“Last month … a group of Ijaws attacked villages inhabited by the Itsekeri tribe, the relatively well-educated minority who dominate local politics. Itsekeri leaders say that at least 100 people died …”
And further ” …The people were reported killed in a village in Bayelsa, one of the country’s 36 states. Elsewhere several vehicles carrying electoral materials were hijacked. And an assassin’s bullet aimed at a candidate for governor in Enugu state ‘missed him by the whiskers’, according to the Sunday Champion, a local paper.
“Shambolic organisation allowed vote-riggers to do their work undetected. Some cheats held palm kernels over their thumbs to disguise the print, enabling them to register often. …”
In spite of all of this, the Economist nevertheless concluded that “Overall, the voting was popular, peaceful and probably more or less reflected the will of the people.”
The Financial Times too detailed massive election irregularities in an article by Michael Peel on 19 April, ‘Earlier results cast doubt on fairness of landmark poll’:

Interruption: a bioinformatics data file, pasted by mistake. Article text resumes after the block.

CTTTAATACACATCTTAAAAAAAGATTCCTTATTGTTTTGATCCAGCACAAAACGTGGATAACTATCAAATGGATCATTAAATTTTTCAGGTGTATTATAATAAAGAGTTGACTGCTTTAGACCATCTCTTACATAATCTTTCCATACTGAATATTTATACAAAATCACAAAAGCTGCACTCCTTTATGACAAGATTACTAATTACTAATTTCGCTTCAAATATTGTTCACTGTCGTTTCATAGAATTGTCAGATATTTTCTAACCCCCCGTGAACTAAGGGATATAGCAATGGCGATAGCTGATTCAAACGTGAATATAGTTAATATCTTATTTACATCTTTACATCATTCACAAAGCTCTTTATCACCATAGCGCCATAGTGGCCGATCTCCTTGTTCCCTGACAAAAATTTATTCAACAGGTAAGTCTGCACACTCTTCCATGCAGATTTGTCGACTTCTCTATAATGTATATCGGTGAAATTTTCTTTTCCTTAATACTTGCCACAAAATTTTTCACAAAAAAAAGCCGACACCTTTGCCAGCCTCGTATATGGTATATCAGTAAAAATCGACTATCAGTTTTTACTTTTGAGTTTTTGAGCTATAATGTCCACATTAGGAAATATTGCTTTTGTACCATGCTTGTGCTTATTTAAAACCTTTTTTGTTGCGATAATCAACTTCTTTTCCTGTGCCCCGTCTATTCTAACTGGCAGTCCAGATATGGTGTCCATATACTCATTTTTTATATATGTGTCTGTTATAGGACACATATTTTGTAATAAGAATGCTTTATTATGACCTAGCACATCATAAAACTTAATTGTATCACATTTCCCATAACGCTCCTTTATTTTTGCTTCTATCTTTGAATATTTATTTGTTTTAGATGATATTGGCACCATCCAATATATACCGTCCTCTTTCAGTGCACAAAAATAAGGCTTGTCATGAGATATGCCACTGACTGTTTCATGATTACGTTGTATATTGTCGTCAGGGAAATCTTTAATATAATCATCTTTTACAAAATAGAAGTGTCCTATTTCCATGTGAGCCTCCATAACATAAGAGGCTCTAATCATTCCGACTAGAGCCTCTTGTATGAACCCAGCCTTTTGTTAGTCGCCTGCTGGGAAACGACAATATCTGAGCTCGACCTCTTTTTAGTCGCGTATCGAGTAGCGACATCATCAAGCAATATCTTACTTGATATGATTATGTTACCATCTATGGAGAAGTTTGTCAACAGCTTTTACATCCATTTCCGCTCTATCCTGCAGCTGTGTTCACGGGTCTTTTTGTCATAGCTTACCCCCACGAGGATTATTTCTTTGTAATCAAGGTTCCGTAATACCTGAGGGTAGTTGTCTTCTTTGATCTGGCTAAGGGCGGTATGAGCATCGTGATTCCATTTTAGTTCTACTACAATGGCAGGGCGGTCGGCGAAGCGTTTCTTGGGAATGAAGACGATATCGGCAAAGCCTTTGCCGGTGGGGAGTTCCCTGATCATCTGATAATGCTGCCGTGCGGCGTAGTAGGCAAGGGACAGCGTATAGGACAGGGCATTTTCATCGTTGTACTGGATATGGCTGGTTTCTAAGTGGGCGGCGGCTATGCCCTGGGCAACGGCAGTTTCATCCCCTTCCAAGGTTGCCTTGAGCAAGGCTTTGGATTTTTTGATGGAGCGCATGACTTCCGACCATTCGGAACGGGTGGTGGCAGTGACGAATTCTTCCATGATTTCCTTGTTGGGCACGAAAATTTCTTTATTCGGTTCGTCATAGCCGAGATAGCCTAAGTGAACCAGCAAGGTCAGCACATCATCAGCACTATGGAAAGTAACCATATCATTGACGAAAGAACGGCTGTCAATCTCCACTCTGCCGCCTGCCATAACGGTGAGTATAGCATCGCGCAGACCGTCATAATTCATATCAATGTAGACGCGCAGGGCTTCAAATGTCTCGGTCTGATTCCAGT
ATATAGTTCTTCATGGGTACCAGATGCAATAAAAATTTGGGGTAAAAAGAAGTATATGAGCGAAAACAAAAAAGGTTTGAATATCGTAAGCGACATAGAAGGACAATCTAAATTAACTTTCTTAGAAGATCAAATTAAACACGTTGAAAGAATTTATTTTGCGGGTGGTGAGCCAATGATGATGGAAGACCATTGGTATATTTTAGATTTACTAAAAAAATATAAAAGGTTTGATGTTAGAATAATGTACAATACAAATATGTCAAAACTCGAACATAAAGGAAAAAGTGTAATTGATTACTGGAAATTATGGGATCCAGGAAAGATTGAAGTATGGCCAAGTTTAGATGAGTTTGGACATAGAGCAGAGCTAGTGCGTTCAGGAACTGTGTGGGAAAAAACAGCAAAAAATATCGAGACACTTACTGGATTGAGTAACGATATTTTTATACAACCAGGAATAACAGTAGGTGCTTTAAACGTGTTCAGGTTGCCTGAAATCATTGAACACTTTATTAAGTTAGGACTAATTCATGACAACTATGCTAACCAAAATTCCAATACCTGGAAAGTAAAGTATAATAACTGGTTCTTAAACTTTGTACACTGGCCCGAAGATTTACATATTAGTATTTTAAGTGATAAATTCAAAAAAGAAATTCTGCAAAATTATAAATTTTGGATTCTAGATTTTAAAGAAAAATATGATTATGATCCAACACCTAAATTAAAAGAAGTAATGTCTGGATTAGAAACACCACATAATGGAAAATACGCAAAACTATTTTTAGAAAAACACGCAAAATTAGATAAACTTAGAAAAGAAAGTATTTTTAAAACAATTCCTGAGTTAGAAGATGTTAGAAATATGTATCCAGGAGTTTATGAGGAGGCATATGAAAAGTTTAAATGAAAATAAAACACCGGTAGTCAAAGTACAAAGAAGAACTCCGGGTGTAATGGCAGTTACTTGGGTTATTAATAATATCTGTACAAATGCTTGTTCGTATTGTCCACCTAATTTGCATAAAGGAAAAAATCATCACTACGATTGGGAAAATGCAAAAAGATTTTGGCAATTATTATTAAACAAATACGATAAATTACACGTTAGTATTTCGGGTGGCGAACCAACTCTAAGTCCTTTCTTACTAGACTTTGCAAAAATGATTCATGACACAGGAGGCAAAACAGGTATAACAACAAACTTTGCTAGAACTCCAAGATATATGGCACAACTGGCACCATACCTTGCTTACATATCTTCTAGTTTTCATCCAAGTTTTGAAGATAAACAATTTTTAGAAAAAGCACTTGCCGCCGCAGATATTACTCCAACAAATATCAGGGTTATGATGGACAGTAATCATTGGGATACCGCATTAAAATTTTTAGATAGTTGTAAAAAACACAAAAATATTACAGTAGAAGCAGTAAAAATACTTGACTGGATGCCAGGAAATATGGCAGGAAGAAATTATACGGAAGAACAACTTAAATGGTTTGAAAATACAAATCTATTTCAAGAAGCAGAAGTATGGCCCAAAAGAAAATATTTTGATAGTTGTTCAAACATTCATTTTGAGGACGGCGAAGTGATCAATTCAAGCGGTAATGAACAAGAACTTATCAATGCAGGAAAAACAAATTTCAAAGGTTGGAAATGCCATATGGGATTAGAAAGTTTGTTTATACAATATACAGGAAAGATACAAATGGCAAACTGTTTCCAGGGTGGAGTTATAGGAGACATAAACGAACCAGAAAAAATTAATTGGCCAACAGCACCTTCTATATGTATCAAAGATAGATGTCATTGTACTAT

Referring to the elections in Rivers State (where government office is particularly lucrative as a result of the region’s oil revenues), “The results suggest about 70 per cent of the state’s 2.27 m registered electorate voted, even though most observers say it is unlikely turnout was much more than half that level ..
“In the town of Etche, near Port Harcourt, two people were reported to have died after armed thugs prevented opposition supporters from voting.”
Chinedu Onyejelem in the Irish Times of 18 April (“Incumbent set to win ‘battle of generals”) further points out that “Some parties have also claimed that the ruling party masterminded the disqualification of many of their supporters from voting. Over 7 million voters were disqualified shortly before the election last week by the electoral commission” (obviously what’s good enough for the USA is good enough for Nigeria!).